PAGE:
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The British Army During the Second World War

The History and Legacy of the Army Across All Theaters of World War II
Narrated by: Colin Fluxman
Length: 4 hrs and 31 mins
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Summary

Europe’s attempts to appease Hitler failed, as Nazi Germany swallowed up Austria and Czechoslovakia by 1939. The straw that broke the camel's back, however, was Germany's invasion of Poland on September 1 of that year. Two days later, France and Great Britain declared war on Germany, and World War II had begun in earnest. 

Of course, as most people now know, the invasion of Poland was merely the preface to the Nazi blitzkrieg of most of Western Europe.The narrative is that the British stood alone in 1940 against the Nazi onslaught, defending the British Isles during the Battle of Britain and preventing a potential German invasion.

At the beginning of 1941, it was unclear whether the Allies would be able to remain in the war for much longer. British Prime Minister Winston Churchill had already immortalized the men of the Royal Air Force with one of the West’s most famous war-time quotes, but the potential of a German invasion of Britain still loomed. The Allied victory in the Battle of Britain inflicted a psychological and physical defeat on the Luftwaffe and Nazi regime at large, and as the last standing bastion of democracy in Europe, Britain would provide the toehold for the June 1944 invasion of Europe that liberated the continent. For those reasons alone, the Battle of Britain was one of the decisive turning points of history’s deadliest conflict. 

The British sought American help in North Africa, where British General Bernard Montgomery was fighting the legendary “Desert Fox”, General Erwin Rommel. At the same time, Stalin was desperate for Allied action on the European continent that could free up the pressure on the besieged Soviets. President Roosevelt had a consequential decision to make, and he eventually decided to land American forces on North Africa to assist the British against Rommel, much to Stalin’s chagrin. But the Red Army’s tenuous hold continued to cripple the Nazi war machine while buying the other Allies precious time.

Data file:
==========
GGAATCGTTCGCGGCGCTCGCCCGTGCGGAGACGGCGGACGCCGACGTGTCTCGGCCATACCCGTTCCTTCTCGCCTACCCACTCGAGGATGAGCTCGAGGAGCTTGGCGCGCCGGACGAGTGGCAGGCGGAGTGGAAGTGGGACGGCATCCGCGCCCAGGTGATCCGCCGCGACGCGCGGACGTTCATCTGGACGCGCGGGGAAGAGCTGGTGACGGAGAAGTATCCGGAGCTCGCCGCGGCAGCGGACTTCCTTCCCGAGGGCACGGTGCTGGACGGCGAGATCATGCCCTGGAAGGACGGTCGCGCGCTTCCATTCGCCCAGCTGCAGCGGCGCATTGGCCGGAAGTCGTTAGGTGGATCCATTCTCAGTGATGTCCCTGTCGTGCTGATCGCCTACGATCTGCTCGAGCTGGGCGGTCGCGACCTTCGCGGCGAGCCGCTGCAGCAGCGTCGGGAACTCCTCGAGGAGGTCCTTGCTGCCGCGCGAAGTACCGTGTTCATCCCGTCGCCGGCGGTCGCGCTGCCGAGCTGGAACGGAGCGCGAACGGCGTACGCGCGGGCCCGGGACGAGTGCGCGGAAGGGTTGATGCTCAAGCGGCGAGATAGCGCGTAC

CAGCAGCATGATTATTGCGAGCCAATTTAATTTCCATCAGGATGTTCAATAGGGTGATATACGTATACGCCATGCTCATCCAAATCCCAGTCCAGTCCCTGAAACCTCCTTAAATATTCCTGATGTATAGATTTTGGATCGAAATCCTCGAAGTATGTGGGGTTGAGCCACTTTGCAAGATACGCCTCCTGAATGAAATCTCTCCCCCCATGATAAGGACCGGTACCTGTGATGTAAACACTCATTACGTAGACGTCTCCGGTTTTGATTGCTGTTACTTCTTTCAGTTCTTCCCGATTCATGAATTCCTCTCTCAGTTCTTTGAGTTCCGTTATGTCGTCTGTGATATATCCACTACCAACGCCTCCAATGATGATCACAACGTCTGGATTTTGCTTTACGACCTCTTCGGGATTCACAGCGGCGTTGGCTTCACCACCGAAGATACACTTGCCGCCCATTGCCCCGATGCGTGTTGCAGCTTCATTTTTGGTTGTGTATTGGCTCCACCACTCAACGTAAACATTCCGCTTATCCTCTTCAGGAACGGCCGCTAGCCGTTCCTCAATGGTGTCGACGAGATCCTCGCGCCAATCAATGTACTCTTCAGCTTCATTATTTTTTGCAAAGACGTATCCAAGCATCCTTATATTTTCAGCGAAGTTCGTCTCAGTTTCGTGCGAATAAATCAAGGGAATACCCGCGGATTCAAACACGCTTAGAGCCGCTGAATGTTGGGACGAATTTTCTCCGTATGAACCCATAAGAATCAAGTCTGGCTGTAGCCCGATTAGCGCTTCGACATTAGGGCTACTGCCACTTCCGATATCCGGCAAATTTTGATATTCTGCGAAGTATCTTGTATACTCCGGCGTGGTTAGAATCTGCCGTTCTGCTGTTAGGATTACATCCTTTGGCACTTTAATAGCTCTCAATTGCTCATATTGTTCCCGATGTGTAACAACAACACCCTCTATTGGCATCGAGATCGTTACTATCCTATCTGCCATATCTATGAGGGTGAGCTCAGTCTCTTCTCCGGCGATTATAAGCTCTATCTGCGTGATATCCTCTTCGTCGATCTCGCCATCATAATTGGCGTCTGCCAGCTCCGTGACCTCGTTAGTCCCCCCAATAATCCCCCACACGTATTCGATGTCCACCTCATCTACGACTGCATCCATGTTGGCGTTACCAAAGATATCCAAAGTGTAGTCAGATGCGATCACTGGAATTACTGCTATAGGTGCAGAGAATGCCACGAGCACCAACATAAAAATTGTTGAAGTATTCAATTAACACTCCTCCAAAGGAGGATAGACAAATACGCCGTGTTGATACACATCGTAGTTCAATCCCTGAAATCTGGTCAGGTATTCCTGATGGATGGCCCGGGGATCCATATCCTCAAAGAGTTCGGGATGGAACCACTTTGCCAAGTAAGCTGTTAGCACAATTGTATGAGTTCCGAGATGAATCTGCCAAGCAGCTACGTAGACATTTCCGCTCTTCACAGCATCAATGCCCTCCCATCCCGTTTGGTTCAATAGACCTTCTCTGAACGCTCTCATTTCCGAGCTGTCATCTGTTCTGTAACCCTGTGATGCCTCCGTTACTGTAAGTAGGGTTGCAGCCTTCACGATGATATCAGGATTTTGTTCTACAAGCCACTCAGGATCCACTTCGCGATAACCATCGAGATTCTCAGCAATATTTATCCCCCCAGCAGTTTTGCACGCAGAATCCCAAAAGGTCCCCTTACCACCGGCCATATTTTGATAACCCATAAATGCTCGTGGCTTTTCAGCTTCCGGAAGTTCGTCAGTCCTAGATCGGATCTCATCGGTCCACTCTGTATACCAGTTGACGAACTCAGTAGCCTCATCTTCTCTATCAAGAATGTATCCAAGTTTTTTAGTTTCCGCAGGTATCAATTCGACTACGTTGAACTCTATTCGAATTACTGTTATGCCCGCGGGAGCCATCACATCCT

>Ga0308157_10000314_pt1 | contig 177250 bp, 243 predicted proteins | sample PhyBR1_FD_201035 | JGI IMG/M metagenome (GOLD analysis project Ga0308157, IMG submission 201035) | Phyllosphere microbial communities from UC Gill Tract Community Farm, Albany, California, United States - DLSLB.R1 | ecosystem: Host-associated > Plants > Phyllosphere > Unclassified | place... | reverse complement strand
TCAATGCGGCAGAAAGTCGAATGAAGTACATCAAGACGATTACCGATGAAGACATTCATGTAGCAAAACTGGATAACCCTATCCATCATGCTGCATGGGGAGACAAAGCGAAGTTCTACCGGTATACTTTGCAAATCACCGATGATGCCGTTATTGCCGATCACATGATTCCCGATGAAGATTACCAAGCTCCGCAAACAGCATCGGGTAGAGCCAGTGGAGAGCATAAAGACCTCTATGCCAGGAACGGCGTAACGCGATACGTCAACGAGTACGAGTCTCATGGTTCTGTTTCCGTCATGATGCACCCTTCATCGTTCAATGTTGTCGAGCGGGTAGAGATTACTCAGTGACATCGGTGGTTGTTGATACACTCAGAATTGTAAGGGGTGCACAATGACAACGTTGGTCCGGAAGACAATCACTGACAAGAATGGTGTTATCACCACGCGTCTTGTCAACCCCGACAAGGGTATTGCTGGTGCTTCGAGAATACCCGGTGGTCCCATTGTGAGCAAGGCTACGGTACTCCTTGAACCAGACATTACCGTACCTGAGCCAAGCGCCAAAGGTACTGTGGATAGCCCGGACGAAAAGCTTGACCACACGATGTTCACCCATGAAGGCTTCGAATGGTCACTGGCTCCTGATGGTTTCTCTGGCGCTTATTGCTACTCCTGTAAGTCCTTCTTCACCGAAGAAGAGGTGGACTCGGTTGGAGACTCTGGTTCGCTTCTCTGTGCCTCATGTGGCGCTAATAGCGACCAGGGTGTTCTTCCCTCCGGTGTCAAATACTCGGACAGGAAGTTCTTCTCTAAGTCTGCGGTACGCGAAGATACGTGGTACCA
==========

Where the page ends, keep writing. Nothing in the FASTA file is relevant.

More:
With the Axis forced out of North Africa, the Allies had freed up its North African forces for an invasion of Western Europe. Moreover, with North Africa as a potential staging around for that invasion, the Germans had to prepare for the possibility of the Allies invading not only from Britain but also from North Africa. The Allies would make that decision in early 1943.

During the first half of 1944, the Americans and British began a massive buildup of men and resources in England, while the military leaders devised an enormous and complex amphibious invasion of Western Europe. In June 1944, the Allies waited for the right weather to stage the largest, most complex invasion in military history. Throughout the summer, Allied forces advanced east along a wide front, liberating vast swaths of France and Western Europe. On August 25, 1944, the Allies finally liberated Paris.

©2018 Charles River Editors (P)2018 Charles River Editors

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